Four Counties Ring by Canal Boat

Pippa Wilson on 25 October 2021
I have always enjoyed boating and did the Avon ring 28 years ago with a few friends. I can’t believe it took so long to do this again, but October half term was approaching and with covid being a concern, finances tight and self catered cottages in the UK being booked up so far in advance we decided to see if there were any canal boat options. We found a boat in the Cheshire area that met our criteria. We were 6 adults in total; a couple, two teenagers plus myself and my daughter. We had initially opted to try and do the Cheshire Ring – a circular route of canals of 97 miles and 92 locks. On arrival at the marina, the lads there advised us against this due to it being half term, halloween and with much of the route going through the Manchester city suburbs, It would be necessary to moor up in the city and there had been many reports of kids messing around with the boats there. So, on their advice we decided to go for the Four Counties Ring instead. A similar length – 110 miles and 94 locks which takes you through Cheshire, Staffordshire, Shropshire and the West Midlands. We knew it would be quite a challenge to complete this in a week, particularly with it being late in the year and so the days were getting shorter. We would need to cruise for 8 hours each day, whatever the weather in order to get round so we had packed full water proofs for everyone.

The lads from the marina took us through the first three locks leading out of Middlewich and gave instruction on boat driving and lock operation. It isn’t difficult and we very quickly became quite proficient in all areas. Steering a 62 foot boat takes some doing and the boat was a little quirky but the trick is not to try and do anything quickly. You can be efficient but slow – making sure the locks up ahead are set ready for us, people in the right places and making sure everyone knows what their job is and where they should be.

We were told that the 16 year old boys that were with us were allowed to drive the boat providing an adult was present and this was well received by them. Part of the trip took us through the Harecastle Tunnel which is 2.6km long and needs to be prebooked. We planned our journey carefully and the day before contacted them and booked a 4pm slot. The lady I was corresponding with noted where we were and said that we wouldn’t make it so would expect us in the morning instead. The challenge was set and that day we worked so well we actually arrived at the tunnel at 2:45 in the afternoon (much to their surprise. )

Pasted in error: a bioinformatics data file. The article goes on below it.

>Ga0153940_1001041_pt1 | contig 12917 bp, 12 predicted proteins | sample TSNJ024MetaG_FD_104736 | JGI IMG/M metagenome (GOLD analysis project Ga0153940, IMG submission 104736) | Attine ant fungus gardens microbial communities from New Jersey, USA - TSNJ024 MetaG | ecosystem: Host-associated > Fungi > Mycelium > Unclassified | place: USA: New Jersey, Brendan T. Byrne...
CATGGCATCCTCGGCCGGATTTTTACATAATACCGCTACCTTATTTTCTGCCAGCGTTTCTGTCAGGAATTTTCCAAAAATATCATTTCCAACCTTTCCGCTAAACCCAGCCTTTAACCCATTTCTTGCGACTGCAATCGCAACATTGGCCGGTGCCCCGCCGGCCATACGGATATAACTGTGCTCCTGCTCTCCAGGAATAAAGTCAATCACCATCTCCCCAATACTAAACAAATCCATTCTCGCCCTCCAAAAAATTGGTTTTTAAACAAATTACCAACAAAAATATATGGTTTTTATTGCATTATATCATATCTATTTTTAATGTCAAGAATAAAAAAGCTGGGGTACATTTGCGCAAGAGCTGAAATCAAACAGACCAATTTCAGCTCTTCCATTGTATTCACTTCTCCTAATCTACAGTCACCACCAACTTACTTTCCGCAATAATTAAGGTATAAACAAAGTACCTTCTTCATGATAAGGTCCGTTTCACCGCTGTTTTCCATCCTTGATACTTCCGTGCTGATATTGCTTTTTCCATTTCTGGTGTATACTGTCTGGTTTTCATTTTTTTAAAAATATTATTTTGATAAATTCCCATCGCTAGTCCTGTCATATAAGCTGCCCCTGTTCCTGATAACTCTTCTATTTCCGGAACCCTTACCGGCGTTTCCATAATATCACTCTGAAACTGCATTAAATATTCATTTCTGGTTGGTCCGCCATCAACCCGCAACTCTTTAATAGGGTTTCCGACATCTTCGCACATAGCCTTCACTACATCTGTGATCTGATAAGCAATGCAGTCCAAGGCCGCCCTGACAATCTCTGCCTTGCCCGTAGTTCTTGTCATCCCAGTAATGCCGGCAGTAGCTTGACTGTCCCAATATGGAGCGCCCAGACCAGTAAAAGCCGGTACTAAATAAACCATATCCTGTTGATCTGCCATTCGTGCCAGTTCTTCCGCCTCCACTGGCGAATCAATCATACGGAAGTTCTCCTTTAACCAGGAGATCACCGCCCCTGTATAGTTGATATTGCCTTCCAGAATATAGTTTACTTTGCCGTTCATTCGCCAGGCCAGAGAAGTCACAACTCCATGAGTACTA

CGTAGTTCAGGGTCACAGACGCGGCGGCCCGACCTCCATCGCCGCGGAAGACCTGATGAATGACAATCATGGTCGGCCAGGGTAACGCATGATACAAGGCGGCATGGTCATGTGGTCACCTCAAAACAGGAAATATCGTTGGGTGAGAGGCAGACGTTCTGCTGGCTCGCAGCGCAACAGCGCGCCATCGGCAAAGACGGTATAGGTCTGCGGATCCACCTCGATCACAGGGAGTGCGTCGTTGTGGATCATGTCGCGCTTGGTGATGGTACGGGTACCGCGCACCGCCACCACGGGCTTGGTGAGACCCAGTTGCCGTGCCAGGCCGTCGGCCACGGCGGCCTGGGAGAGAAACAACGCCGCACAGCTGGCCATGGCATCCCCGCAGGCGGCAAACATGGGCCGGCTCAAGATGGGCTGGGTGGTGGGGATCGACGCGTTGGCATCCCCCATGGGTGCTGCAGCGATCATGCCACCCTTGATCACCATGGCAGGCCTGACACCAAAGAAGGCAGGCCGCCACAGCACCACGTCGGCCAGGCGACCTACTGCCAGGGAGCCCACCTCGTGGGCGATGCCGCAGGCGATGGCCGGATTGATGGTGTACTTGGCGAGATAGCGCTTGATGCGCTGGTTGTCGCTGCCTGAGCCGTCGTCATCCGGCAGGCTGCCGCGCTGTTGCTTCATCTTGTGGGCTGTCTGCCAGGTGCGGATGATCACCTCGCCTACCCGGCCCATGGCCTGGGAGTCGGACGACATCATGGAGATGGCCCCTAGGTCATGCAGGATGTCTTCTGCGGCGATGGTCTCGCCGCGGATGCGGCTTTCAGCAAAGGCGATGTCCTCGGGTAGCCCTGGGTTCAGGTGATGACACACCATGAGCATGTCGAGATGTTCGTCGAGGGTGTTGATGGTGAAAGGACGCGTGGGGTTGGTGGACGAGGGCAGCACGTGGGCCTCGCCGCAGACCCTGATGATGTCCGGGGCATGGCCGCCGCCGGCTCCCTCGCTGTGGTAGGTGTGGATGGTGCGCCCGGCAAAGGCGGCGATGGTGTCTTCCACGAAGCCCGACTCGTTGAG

The canals take you through some beautiful countryside but personally I find the industrial areas of towns and cities fascinating and it is great to see how many areas have been redeveloped with the canal at the heart of everything. It is a popular and growing tourist industry and there are many pubs, shops and tourist attractions close to the canal network. Life on a canal boat is quite simple – there is no wifi, we had a flat screen TV with DVD but never used it. One toilet and one shower between all of us and limited water as you carry it on board with you so it is a little like camping. You don’t plan to have a shower every day and you don’t bother with makeup or doing too much to your hair. There is little storage for clothes so we lived out of our bags stored under the bed so jeans, tshirts, fleeces and waterproofs were the order of each day. It was very well equipped with cooking utensils including a cafetiere so we did eat well. We took a couple of frozen meals with us; a veggie lasagne and a bean chili. We also took two free ‘hello fresh’ boxes which we used for the first three nights. Knowing that ALL ingredients are included in the ‘hello fresh’ meals we didn’t need to worry about shopping for anything else. We just bought bread and milk. We also took with us bacon, sausages, eggs, breadrolls and cup a soups and used those daily for both breakfasts and lunches. Two nights we ate out in pubs where we could moor up close by so a good variety of places to eat and a couple of ‘treat’ nights for us too. The fresh air, early starts and the activities of the day were exhausting and most nights we were in bed long before 10pm. We had to work with the light so had to be up early to set off as soon as the sun started to rise. Each morning, one of us would do the ‘pre flight’ checks (as we liked to call them) which involved pumping out the bilge, priming the grease and checking by hand that the propeller had nothing fouling it. Then starting up the engine, switching on the inverter and headlight and away we went.

Our ‘bible’ was a canal companion book that detailed the canal and the route. It shows water points, pump out stations, churches, shops etc and also allows to you roughly calculate how long in cruising time it would take to get somewhere. Because we were on a tight schedule and the days were short, this was extremely important as you cannot cruise after dark. But there really is something quite special when the weather is kind, the chugging engine of the boat lulling you into a soporific state and the remarkable wildlife that can be found in and around the British waterways. Certainly a holiday for all the family and can be action packed or relaxing, depending on what you are looking for.